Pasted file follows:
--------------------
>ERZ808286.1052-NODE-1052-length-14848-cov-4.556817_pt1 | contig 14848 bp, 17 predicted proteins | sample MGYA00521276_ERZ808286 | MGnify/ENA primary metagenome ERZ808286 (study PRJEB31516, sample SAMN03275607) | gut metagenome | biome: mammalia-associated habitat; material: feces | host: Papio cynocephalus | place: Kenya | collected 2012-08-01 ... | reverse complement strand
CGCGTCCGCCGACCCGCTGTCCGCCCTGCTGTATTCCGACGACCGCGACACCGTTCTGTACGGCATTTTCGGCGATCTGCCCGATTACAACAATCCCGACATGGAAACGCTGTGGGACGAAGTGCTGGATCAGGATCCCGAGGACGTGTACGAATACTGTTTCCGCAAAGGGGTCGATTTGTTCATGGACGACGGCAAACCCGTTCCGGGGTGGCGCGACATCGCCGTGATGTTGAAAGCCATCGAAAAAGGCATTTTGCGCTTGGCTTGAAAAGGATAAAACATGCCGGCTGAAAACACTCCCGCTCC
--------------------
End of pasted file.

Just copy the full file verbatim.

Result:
>ERZ808286.1052-NODE-1052-length-14848-cov-4.556817_pt1 | contig 14848 bp, 17 predicted proteins | sample MGYA00521276_ERZ808286 | MGnify/ENA primary metagenome ERZ808286 (study PRJEB31516, sample SAMN03275607) | gut metagenome | biome: mammalia-associated habitat; material: feces | host: Papio cynocephalus | place: Kenya | collected 2012-08-01 ... | reverse complement strand
CGCGTCCGCCGACCCGCTGTCCGCCCTGCTGTATTCCGACGACCGCGACACCGTTCTGTACGGCATTTTCGGCGATCTGCCCGATTACAACAATCCCGACATGGAAACGCTGTGGGACGAAGTGCTGGATCAGGATCCCGAGGACGTGTACGAATACTGTTTCCGCAAAGGGGTCGATTTGTTCATGGACGACGGCAAACCCGTTCCGGGGTGGCGCGACATCGCCGTGATGTTGAAAGCCATCGAAAAAGGCATTTTGCGCTTGGCTTGAAAAGGATAAAACATGCCGGCTGAAAACACTCCCGCTCC